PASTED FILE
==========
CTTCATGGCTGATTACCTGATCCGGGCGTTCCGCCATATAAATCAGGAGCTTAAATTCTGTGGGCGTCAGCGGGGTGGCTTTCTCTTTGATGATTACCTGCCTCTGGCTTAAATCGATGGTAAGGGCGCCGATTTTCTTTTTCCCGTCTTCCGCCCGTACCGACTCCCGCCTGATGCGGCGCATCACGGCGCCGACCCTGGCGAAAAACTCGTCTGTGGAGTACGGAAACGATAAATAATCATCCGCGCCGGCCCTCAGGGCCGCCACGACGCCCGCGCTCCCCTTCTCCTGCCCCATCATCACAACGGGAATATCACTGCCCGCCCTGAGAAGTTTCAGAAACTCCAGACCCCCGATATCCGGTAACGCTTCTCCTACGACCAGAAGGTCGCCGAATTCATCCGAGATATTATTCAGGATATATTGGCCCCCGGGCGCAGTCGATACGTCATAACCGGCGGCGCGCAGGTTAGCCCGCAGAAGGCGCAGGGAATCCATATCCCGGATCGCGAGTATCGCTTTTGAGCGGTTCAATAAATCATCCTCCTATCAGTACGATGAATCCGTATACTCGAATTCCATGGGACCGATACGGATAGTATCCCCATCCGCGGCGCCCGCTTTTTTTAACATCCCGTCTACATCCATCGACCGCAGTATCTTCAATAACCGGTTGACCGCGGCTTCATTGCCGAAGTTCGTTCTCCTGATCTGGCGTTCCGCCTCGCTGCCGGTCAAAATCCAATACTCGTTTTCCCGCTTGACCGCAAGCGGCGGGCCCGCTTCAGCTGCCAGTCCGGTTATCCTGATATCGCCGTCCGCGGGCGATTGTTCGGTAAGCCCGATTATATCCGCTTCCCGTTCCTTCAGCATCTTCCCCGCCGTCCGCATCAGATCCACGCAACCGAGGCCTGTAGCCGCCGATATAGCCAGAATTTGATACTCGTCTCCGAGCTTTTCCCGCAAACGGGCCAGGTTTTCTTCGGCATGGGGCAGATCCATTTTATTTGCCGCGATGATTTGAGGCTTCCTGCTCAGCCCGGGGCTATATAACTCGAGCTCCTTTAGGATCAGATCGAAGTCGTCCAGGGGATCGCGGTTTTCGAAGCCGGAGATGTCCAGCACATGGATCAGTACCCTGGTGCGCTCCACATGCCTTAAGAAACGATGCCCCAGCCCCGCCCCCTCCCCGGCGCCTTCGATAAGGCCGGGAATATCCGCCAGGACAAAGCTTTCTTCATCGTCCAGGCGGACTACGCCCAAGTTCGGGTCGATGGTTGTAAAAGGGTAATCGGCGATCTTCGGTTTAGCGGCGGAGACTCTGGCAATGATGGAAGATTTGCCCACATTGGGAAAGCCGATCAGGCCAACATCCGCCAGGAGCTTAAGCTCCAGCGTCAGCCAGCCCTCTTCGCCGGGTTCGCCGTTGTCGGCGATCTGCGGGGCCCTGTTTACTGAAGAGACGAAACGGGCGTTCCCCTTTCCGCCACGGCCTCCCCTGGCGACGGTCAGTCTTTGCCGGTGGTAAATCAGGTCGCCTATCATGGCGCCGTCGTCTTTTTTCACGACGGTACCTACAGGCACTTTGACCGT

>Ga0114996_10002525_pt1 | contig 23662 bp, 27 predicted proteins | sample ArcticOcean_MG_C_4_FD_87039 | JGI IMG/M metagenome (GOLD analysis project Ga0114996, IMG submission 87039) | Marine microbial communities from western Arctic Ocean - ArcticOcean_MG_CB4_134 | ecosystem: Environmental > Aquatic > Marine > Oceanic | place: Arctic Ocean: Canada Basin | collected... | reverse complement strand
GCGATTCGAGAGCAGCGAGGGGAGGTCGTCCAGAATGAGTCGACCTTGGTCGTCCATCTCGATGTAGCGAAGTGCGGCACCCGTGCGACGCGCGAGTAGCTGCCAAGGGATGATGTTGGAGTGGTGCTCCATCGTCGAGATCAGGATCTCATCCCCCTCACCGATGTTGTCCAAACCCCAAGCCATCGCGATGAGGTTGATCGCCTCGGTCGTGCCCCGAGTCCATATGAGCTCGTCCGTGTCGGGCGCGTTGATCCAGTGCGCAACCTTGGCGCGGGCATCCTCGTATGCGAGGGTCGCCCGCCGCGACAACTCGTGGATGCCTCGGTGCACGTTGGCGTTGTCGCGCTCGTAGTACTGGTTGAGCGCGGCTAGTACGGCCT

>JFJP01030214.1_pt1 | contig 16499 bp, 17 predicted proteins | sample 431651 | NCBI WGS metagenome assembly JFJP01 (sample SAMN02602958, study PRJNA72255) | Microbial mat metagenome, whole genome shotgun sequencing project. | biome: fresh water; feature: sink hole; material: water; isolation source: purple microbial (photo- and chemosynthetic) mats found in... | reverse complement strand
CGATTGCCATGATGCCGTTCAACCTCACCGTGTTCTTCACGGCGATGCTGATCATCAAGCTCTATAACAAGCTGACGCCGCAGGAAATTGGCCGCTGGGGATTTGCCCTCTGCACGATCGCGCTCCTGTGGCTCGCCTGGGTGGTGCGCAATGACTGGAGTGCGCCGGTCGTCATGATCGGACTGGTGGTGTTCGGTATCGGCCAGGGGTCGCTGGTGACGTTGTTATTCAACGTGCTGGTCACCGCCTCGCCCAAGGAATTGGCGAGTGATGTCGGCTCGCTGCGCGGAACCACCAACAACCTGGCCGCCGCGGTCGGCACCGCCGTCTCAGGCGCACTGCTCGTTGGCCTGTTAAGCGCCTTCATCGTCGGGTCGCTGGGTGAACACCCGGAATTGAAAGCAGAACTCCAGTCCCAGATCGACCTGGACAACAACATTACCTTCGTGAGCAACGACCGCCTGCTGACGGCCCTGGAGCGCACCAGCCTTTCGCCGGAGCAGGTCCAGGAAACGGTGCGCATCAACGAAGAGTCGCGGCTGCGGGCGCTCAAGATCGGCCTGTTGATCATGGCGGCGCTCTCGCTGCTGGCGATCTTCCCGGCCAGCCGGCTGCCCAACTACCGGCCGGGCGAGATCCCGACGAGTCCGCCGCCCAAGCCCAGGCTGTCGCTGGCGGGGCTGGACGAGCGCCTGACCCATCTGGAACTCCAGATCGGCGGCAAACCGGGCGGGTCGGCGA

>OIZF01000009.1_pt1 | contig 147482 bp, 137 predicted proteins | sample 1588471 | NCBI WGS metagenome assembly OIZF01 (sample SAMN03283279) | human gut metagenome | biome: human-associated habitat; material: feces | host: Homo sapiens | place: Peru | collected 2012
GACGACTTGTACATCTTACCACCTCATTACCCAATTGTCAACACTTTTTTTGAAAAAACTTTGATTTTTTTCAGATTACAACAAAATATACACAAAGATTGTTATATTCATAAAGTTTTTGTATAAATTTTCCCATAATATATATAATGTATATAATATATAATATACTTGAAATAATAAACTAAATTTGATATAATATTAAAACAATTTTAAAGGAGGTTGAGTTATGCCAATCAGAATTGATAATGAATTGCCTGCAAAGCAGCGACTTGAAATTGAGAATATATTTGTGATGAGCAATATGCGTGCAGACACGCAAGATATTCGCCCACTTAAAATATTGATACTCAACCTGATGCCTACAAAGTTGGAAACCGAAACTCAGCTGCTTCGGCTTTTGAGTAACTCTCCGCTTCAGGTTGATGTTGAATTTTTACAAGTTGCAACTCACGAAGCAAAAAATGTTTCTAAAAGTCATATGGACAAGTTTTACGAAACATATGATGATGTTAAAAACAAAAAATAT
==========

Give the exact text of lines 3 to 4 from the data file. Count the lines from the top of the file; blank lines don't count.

GCGATTCGAGAGCAGCGAGGGGAGGTCGTCCAGAATGAGTCGACCTTGGTCGTCCATCTCGATGTAGCGAAGTGCGGCACCCGTGCGACGCGCGAGTAGCTGCCAAGGGATGATGTTGGAGTGGTGCTCCATCGTCGAGATCAGGATCTCATCCCCCTCACCGATGTTGTCCAAACCCCAAGCCATCGCGATGAGGTTGATCGCCTCGGTCGTGCCCCGAGTCCATATGAGCTCGTCCGTGTCGGGCGCGTTGATCCAGTGCGCAACCTTGGCGCGGGCATCCTCGTATGCGAGGGTCGCCCGCCGCGACAACTCGTGGATGCCTCGGTGCACGTTGGCGTTGTCGCGCTCGTAGTACTGGTTGAGCGCGGCTAGTACGGCCT

>JFJP01030214.1_pt1 | contig 16499 bp, 17 predicted proteins | sample 431651 | NCBI WGS metagenome assembly JFJP01 (sample SAMN02602958, study PRJNA72255) | Microbial mat metagenome, whole genome shotgun sequencing project. | biome: fresh water; feature: sink hole; material: water; isolation source: purple microbial (photo- and chemosynthetic) mats found in... | reverse complement strand